And I thought Hypercolor shirts were high-tech.
Philips Research recently touted its new and improved production-ready Lumalive textile garments at the Berlin IFA consumer electronic trade fair. This essentially means that in the near future, you will start seeing people walking around with logos lit up, flashing and/or moving right across an ordinary t-shirt, jacket or sofa.
Just so you follow, let's start from the beginning.
According to the press release on Phillips' website, the company displayed this technology at last year's fair. But researchers have made such great strides that in Berlin, visitors had the opportunity to checkout an assortment of Lumalive fabrics (which can be seen here and various locations on YouTube).
The fabrics feature flexible arrays of colored light-emitting diodes (LEDs), which are fully integrated into the fabric. This is created without compromising the softness or flexibility of the cloth. That makes it possible to create materials that can carry dynamic messages, graphics or multicolored surfaces.
Of course, the ideas for using Lumalive are endless. Just about anything that is made of fabric could be transformed instantly into a "living" billboard. While it would appear on the surface that this would be a big seller, I suspect that a flashing light on a shirt you are wearing would get old rather quickly. Also, it will be interesting to see what the price tags will be on the articles of clothing produced.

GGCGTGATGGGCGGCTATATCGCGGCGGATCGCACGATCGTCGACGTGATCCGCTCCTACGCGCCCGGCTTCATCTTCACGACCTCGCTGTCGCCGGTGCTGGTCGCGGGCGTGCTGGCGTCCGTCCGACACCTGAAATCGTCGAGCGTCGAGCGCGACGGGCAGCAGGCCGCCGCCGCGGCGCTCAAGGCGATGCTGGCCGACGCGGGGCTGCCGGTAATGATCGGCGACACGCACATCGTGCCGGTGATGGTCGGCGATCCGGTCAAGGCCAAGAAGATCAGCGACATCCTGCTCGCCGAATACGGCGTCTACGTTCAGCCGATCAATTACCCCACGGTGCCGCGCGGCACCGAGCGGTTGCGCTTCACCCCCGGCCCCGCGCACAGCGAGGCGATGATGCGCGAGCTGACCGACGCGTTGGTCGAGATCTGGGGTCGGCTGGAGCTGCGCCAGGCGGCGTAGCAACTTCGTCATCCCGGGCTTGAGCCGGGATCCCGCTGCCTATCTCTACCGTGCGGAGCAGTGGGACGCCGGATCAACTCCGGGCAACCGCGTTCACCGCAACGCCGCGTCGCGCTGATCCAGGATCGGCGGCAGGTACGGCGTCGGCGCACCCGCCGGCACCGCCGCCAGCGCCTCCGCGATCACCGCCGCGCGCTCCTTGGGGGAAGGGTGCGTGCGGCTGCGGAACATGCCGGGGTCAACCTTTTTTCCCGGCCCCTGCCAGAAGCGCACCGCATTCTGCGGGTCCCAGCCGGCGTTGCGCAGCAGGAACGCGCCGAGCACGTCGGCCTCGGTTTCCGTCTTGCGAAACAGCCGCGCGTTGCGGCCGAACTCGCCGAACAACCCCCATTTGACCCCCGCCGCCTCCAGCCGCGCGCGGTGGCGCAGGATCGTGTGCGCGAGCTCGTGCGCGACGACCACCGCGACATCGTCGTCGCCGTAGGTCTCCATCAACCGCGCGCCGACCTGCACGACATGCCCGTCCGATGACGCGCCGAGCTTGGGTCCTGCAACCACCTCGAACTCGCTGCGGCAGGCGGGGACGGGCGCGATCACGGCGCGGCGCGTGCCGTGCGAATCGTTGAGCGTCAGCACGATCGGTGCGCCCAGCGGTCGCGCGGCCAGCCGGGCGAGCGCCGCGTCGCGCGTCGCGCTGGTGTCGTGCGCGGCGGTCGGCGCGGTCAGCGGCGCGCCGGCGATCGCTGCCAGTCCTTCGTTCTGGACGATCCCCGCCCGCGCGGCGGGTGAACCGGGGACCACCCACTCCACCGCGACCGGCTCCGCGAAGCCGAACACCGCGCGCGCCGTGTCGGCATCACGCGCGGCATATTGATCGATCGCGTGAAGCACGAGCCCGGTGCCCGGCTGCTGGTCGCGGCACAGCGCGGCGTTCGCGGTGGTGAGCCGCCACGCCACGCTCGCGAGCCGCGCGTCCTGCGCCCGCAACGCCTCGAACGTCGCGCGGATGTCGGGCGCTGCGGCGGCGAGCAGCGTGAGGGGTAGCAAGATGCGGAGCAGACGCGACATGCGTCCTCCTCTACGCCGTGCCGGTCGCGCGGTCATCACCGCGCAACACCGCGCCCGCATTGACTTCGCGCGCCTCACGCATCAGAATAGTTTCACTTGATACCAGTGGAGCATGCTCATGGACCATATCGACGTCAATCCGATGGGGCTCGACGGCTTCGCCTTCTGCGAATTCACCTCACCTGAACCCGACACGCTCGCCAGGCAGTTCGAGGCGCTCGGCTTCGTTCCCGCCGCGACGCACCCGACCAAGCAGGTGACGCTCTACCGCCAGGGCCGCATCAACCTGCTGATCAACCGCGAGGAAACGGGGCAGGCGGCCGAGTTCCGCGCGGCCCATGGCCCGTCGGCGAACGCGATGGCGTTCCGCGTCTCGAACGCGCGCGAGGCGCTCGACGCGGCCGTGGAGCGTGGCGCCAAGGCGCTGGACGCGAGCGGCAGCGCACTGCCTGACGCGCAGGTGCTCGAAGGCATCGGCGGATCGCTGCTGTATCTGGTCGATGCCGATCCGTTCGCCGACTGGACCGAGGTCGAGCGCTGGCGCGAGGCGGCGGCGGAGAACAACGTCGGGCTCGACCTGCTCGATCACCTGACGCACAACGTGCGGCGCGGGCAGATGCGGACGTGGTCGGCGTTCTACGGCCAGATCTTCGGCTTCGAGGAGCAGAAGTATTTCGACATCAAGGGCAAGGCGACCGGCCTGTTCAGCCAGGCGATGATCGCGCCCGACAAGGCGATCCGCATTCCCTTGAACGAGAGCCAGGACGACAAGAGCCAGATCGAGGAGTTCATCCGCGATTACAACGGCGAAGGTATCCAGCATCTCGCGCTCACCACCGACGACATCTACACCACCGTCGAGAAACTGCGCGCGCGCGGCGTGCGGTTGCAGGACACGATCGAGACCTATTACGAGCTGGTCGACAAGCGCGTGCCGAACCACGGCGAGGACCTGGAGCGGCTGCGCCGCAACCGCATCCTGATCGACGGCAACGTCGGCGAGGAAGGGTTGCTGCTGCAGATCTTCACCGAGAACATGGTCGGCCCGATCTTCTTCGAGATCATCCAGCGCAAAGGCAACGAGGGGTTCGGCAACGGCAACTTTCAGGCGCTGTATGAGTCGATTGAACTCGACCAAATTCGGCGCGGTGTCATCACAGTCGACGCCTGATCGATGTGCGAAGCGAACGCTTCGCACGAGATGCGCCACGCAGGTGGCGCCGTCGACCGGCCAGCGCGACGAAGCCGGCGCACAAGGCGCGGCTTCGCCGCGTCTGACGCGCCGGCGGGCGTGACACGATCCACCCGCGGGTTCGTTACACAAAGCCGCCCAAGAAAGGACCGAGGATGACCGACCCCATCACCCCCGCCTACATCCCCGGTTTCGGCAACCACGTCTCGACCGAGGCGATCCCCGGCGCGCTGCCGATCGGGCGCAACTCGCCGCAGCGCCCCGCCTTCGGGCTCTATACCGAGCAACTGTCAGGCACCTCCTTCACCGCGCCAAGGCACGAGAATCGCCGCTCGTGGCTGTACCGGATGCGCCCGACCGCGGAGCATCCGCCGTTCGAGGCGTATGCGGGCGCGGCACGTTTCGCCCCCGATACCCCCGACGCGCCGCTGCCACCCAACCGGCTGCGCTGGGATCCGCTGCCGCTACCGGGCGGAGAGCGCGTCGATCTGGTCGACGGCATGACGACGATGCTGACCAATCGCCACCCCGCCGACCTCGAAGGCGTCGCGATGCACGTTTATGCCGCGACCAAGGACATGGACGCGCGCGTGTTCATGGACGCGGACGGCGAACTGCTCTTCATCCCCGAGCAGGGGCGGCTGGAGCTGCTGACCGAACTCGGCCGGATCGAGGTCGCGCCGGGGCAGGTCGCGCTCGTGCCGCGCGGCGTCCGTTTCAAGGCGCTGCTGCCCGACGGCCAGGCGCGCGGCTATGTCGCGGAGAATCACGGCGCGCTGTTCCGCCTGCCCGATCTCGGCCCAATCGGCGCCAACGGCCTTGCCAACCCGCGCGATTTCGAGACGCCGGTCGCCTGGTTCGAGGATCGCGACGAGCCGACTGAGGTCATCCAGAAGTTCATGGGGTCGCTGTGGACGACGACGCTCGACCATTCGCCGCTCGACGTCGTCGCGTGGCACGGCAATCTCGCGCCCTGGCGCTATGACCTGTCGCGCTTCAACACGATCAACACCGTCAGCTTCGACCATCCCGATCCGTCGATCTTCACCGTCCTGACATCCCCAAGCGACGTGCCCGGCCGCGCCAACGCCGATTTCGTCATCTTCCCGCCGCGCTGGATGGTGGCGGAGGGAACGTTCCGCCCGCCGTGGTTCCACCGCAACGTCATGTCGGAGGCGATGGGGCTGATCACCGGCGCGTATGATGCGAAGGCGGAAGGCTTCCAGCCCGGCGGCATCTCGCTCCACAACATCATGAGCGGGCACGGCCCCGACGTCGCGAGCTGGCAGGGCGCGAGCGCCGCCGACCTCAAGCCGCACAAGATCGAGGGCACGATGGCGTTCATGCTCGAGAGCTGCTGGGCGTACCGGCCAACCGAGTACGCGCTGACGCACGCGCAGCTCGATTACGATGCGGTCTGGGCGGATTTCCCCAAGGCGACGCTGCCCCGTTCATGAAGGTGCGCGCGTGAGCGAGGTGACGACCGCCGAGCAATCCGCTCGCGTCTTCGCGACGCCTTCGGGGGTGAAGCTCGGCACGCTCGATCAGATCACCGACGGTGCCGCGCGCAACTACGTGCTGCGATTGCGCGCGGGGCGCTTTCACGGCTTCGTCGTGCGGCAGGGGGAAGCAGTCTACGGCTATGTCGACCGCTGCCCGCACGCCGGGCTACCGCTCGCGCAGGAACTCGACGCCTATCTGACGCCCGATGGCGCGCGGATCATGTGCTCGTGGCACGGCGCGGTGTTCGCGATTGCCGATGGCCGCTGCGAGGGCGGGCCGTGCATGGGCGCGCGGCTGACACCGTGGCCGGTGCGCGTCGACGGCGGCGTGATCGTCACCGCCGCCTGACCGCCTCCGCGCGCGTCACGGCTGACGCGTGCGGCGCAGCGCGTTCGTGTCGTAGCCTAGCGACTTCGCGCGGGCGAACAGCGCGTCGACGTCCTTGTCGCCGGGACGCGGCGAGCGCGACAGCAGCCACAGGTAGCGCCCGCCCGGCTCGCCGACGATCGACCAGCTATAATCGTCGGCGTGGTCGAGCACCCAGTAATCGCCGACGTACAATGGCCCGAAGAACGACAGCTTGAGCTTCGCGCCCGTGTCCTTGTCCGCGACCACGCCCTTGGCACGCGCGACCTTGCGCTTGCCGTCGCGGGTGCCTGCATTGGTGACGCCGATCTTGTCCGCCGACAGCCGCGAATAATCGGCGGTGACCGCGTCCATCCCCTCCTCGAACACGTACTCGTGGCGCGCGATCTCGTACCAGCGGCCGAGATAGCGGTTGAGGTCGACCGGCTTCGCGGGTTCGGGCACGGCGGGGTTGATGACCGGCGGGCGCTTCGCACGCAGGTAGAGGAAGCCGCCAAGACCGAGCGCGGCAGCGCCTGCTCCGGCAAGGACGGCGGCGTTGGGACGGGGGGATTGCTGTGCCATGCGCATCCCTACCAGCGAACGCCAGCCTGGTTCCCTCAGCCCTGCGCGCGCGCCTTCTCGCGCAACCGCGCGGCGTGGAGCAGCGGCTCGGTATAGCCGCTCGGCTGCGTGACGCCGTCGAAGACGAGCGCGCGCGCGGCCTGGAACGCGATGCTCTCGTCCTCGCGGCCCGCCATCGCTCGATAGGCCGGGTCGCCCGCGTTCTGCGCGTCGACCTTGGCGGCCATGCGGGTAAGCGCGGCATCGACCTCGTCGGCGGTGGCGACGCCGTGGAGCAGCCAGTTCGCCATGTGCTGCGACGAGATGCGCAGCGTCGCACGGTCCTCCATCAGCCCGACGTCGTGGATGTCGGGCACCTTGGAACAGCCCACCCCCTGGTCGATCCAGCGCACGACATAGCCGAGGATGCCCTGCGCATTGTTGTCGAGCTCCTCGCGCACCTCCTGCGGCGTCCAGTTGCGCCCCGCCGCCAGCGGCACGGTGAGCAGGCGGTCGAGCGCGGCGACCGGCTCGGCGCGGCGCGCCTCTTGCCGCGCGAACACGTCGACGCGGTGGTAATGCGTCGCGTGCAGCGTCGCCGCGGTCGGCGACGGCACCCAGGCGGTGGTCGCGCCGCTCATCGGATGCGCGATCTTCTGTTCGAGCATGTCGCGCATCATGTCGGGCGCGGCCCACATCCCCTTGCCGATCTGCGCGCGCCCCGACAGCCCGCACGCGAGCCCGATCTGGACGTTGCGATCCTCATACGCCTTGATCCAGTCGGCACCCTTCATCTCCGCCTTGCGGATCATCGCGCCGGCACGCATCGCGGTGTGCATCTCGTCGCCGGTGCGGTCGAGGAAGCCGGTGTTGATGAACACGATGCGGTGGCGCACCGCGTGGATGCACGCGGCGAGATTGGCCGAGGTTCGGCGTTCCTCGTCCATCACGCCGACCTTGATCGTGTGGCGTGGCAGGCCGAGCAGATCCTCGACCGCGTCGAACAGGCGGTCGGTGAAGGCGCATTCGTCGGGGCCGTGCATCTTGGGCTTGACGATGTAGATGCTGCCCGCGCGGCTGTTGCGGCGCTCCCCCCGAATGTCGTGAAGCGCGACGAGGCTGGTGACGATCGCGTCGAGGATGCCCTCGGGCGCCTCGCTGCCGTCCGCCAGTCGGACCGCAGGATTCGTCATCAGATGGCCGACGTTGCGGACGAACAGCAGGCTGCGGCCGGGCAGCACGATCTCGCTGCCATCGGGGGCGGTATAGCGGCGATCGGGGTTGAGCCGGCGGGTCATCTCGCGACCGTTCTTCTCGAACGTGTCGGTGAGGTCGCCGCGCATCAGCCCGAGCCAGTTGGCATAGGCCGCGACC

Even still, it's a step up from the apparel that changed colors based on temperature: Hypercolor clothing. Unfortunately, my orange Hypercolor shirt is pretty much white now, from too many trips through the dryer. With Lumalive, there's something you take out of the clothing before washing it. Although if you left it in, you'd probably receive a pretty good light show during the spin cycle.